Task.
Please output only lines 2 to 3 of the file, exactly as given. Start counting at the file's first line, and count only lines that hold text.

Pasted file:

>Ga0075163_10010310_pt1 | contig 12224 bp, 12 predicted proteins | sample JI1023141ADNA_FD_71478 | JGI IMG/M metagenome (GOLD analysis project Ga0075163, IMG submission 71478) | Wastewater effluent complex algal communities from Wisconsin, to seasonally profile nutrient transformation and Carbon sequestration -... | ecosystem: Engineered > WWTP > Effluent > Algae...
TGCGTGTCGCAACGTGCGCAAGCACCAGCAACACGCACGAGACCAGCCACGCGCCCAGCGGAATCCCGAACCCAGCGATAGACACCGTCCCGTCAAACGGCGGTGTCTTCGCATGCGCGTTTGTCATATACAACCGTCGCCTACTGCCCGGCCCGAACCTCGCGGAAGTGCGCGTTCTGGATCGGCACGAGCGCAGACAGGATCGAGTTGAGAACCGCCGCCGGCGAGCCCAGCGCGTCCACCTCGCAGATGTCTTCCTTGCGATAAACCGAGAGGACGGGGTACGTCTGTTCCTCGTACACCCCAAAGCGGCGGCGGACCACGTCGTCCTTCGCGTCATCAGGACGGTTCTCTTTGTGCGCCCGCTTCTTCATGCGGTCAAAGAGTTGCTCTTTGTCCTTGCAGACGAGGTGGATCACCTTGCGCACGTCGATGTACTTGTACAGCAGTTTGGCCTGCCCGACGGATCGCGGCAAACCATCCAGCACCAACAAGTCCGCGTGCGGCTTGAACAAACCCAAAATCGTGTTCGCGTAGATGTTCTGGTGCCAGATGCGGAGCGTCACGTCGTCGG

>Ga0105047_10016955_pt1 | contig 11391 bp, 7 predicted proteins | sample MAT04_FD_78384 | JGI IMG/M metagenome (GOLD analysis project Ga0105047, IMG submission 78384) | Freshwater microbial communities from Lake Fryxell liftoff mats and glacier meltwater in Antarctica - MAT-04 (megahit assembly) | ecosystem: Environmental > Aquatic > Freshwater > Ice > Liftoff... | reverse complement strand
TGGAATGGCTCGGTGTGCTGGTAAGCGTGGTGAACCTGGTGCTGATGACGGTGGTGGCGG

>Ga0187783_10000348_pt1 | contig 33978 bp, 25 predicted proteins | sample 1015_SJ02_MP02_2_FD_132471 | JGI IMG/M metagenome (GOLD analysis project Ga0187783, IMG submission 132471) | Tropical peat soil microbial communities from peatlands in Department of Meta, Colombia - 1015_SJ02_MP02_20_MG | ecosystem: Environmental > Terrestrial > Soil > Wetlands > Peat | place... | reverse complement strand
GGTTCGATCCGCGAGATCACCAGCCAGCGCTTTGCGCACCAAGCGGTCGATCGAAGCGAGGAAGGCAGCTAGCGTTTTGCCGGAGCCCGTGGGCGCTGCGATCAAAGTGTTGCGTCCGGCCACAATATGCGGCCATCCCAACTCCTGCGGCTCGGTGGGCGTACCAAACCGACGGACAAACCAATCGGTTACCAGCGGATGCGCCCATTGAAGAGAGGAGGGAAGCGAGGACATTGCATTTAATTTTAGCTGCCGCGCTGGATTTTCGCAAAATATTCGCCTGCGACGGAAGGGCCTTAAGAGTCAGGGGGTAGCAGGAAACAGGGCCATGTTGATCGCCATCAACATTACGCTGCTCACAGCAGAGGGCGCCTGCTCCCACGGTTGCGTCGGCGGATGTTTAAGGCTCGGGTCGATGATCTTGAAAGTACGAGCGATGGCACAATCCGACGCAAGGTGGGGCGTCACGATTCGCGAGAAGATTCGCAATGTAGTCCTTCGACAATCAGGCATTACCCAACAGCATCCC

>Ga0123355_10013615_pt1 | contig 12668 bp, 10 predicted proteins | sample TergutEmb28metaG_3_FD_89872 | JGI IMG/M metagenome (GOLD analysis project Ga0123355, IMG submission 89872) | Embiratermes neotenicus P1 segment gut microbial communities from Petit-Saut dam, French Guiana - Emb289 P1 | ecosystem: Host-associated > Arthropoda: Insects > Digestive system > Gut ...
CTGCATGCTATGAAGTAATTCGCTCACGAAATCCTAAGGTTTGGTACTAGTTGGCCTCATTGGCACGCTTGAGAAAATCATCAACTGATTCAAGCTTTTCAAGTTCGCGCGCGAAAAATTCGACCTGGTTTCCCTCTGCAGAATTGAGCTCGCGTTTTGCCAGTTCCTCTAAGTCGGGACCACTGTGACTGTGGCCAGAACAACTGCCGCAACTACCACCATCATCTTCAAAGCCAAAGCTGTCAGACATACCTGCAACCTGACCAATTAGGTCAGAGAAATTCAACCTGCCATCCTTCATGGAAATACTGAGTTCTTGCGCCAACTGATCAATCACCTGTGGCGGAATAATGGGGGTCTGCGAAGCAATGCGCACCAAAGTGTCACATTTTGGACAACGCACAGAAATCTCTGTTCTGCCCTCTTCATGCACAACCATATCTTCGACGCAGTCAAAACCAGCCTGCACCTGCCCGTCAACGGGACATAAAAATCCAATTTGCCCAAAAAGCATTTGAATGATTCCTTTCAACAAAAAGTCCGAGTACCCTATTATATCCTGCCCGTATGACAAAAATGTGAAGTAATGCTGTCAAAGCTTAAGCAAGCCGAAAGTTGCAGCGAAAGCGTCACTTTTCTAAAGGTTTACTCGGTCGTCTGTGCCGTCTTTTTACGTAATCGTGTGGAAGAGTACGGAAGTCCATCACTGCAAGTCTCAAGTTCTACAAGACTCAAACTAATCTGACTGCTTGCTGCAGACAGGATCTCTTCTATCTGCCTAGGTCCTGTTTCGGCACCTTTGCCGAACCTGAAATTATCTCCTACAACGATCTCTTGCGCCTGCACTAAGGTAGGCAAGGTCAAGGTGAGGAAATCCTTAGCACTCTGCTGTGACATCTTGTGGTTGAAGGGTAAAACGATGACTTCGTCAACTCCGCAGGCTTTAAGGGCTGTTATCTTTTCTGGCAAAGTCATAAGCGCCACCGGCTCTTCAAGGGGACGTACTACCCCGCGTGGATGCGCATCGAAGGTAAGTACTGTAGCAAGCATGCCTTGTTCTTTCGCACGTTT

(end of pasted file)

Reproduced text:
TGCGTGTCGCAACGTGCGCAAGCACCAGCAACACGCACGAGACCAGCCACGCGCCCAGCGGAATCCCGAACCCAGCGATAGACACCGTCCCGTCAAACGGCGGTGTCTTCGCATGCGCGTTTGTCATATACAACCGTCGCCTACTGCCCGGCCCGAACCTCGCGGAAGTGCGCGTTCTGGATCGGCACGAGCGCAGACAGGATCGAGTTGAGAACCGCCGCCGGCGAGCCCAGCGCGTCCACCTCGCAGATGTCTTCCTTGCGATAAACCGAGAGGACGGGGTACGTCTGTTCCTCGTACACCCCAAAGCGGCGGCGGACCACGTCGTCCTTCGCGTCATCAGGACGGTTCTCTTTGTGCGCCCGCTTCTTCATGCGGTCAAAGAGTTGCTCTTTGTCCTTGCAGACGAGGTGGATCACCTTGCGCACGTCGATGTACTTGTACAGCAGTTTGGCCTGCCCGACGGATCGCGGCAAACCATCCAGCACCAACAAGTCCGCGTGCGGCTTGAACAAACCCAAAATCGTGTTCGCGTAGATGTTCTGGTGCCAGATGCGGAGCGTCACGTCGTCGG

>Ga0105047_10016955_pt1 | contig 11391 bp, 7 predicted proteins | sample MAT04_FD_78384 | JGI IMG/M metagenome (GOLD analysis project Ga0105047, IMG submission 78384) | Freshwater microbial communities from Lake Fryxell liftoff mats and glacier meltwater in Antarctica - MAT-04 (megahit assembly) | ecosystem: Environmental > Aquatic > Freshwater > Ice > Liftoff... | reverse complement strand